Quick Rating: Fair
Title: A Kin of Homecoming
Wes Cutter finally comes home – to a home he has to fight for.
Writer: Brian Azzarello
Art: Marcelo Frusin
Colors: Patricia Mulvihill
Letters: Clem Robins
Editor: Will Dennis
Cover Art: Marcelo Frusin
Publisher: DC Comics/Vertigo
I’m glad to see DC taking some chances in the western genre again – I’ve always been a fan and it used to be a staple of the comic book form, so seeing the return of Jonah Hex and this new project by Brian Azzarello are definitely encouraging. That said, after the first issue of Loveless, I’m not sure if I’m seeing anything really new.
Wes Cutter, a former Confederate soldier who waited out the end of the Civil War in a Union prison, returns home to find Yankee soldiers taking up residence in his home. Naturally, he’s not going to stand for that.
Overall, this is a decent first issue, but there are two big problems for me. First of all, there’s the question of what the direction will be for this series. It can’t be a long-term comic about a single ex-soldier fighting for one small plot of land, that story is good for an arc, but not an ongoing series.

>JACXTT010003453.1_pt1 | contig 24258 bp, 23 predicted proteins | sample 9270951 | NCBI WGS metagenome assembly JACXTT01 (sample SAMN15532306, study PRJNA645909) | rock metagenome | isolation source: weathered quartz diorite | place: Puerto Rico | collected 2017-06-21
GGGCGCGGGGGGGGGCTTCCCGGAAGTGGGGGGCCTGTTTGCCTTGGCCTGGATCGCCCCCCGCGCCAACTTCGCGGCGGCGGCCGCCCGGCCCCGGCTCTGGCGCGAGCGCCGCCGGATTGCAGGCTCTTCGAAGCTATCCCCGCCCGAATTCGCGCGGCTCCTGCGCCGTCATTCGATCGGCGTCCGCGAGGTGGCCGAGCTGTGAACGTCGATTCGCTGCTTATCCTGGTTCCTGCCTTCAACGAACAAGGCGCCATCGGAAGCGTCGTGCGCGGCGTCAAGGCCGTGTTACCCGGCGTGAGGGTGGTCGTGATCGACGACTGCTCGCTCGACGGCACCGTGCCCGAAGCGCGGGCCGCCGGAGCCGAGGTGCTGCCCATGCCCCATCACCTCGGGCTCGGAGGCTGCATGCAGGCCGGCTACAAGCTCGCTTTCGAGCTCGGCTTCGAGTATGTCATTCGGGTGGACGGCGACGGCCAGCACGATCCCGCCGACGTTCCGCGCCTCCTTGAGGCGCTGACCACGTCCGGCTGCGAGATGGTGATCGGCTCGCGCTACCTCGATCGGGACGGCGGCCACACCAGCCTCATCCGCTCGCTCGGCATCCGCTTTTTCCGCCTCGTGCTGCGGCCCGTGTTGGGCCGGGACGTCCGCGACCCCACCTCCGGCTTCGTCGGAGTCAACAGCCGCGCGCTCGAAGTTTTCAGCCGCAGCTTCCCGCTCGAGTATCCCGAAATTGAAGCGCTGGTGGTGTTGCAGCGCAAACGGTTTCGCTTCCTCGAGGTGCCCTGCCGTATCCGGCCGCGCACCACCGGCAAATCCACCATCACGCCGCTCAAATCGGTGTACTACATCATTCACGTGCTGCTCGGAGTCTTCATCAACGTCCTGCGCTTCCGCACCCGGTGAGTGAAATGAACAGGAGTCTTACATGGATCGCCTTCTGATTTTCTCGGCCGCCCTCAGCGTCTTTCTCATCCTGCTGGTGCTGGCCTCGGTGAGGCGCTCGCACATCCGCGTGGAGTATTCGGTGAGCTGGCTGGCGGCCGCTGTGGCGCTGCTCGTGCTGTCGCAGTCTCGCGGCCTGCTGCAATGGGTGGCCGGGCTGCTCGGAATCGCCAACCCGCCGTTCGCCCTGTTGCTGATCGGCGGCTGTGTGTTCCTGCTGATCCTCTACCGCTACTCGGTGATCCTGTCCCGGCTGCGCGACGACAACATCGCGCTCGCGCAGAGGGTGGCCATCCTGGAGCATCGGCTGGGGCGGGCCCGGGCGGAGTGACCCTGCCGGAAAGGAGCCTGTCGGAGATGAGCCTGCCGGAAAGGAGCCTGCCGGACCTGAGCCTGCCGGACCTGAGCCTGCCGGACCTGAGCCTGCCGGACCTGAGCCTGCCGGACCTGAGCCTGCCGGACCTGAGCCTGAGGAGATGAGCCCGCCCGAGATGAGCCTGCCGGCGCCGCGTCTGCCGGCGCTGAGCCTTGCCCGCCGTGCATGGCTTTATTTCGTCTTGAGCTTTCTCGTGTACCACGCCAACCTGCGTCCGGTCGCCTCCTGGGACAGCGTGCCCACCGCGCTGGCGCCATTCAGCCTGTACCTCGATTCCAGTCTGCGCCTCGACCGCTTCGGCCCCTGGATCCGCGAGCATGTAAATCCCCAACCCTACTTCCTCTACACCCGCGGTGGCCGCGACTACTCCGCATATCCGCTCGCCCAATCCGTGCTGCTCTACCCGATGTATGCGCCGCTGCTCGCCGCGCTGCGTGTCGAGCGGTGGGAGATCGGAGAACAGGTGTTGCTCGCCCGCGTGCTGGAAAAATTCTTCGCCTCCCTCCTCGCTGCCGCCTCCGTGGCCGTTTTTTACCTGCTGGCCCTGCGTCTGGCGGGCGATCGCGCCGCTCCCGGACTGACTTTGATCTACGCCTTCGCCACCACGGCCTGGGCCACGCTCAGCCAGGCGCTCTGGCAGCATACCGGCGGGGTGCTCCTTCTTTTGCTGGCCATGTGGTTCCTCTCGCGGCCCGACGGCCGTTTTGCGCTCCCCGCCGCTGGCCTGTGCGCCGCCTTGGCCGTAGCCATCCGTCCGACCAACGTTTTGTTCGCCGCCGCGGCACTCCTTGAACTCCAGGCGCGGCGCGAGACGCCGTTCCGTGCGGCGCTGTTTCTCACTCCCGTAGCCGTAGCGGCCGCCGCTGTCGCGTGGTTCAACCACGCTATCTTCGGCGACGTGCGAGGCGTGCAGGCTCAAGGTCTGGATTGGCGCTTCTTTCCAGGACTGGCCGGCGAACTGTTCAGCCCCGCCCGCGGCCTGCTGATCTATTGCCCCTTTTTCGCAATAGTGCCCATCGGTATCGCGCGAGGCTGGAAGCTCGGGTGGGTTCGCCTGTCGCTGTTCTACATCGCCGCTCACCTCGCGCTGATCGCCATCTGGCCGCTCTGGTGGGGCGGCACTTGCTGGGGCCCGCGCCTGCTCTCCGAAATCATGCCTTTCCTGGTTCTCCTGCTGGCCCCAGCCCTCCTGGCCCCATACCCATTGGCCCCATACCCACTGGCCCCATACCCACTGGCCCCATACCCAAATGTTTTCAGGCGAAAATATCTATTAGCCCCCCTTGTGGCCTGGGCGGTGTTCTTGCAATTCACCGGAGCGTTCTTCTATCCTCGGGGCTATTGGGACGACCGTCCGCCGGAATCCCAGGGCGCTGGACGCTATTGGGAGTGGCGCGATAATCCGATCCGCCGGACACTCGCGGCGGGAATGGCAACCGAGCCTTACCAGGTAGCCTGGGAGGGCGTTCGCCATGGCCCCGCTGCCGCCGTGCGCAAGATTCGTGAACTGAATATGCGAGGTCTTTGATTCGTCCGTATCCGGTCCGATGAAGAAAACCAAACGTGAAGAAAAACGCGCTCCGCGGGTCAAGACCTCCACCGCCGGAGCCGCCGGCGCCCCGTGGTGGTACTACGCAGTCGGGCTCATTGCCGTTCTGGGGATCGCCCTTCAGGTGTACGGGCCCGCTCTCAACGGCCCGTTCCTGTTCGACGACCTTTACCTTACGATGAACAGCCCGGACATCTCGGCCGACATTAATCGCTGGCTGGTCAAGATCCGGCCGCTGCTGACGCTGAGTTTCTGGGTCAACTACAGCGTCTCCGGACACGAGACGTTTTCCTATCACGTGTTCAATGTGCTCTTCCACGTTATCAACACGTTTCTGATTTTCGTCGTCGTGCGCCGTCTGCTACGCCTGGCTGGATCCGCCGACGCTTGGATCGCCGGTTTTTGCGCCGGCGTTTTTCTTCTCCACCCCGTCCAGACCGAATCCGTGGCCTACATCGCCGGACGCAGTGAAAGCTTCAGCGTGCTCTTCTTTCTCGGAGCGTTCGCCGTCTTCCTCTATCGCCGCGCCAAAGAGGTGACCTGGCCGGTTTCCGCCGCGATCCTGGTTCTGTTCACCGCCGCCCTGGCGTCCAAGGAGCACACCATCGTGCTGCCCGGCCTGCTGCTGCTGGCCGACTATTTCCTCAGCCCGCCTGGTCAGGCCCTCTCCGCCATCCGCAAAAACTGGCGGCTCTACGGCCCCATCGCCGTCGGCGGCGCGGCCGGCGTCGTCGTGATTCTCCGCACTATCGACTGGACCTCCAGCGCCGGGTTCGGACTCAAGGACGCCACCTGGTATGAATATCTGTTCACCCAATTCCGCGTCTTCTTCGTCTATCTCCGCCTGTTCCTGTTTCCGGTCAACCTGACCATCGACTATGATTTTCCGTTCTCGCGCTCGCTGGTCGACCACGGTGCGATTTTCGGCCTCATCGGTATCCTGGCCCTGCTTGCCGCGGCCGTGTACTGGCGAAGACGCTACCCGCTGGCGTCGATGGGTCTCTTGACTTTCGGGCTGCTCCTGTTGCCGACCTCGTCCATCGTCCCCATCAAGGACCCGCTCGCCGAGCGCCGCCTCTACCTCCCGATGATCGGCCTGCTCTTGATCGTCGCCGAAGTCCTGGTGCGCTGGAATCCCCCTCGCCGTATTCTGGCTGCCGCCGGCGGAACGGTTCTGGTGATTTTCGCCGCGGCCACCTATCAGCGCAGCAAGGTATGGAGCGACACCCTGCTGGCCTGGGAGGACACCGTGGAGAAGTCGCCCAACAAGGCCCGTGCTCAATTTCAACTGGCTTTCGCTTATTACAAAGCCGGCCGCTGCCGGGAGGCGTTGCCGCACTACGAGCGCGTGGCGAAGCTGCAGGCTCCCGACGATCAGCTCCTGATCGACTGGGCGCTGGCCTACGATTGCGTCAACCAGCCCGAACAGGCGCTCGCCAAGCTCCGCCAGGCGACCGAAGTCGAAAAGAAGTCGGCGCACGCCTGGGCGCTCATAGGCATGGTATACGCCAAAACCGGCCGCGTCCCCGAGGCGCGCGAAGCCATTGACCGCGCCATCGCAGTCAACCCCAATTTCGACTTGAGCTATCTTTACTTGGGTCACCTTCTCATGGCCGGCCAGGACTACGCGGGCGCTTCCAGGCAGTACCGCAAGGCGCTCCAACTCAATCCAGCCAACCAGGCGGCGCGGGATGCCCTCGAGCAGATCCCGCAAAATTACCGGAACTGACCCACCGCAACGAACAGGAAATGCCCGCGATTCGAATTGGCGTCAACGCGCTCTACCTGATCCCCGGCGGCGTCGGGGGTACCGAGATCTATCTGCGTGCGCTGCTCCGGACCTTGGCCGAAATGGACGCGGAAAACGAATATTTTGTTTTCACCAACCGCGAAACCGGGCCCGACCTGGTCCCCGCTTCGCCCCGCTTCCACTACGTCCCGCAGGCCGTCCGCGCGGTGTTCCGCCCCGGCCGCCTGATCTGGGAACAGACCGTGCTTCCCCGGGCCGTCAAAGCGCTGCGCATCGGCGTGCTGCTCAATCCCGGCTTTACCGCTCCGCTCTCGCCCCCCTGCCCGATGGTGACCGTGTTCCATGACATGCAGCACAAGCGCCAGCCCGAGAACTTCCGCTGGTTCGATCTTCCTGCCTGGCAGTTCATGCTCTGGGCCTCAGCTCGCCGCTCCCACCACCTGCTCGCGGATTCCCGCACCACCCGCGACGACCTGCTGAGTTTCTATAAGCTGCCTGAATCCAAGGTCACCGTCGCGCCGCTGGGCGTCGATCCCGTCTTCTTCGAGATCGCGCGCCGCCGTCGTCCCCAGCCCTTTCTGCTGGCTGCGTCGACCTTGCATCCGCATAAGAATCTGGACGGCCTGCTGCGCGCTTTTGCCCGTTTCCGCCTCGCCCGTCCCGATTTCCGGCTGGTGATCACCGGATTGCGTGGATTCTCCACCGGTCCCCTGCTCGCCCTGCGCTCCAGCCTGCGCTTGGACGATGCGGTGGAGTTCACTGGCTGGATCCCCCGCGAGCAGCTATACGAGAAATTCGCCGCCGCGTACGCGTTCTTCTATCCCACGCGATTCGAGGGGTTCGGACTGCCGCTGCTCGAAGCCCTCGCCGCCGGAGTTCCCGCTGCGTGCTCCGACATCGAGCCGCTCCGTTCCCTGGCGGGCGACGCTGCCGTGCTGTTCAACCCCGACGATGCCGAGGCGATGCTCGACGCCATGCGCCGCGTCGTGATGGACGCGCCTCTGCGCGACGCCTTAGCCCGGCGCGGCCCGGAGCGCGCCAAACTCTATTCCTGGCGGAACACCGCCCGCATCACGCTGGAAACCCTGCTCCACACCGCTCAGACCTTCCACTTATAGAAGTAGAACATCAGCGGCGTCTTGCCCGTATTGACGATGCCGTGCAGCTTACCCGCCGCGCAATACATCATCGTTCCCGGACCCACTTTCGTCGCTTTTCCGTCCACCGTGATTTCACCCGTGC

Second is the problem of Wes Cutter himself. As a protagonist, he’s something of a cardboard cutout. A former soldier, hardened by war, lost his faith in God and country… we’ve seen it everywhere from the Punisher to Mal Reynolds on Firefly. Wes rides a horse and curses more – aside from that, I don’t particularly see the difference.
If anything makes the book stand out, it’s the artwork. Marcelo Frusin does a really good job here. With heavy inks and a good use of shadows, he also has a good eye for design – the clothing and architecture all feels quite appropriate to the era. The fight scene is very well done, with a series of small, quick panels that give you an idea of Cutter’s skill, even against pretty massive odds Patricia Mulvihillhas a great handle on the colors as well, using a muted palette at some times, and getting a little more colorful in the daylight.
It will take a few more issues to get a feel for the comic book. It has a promising beginning, if the writer can pull himself away from the stereotypes of a western.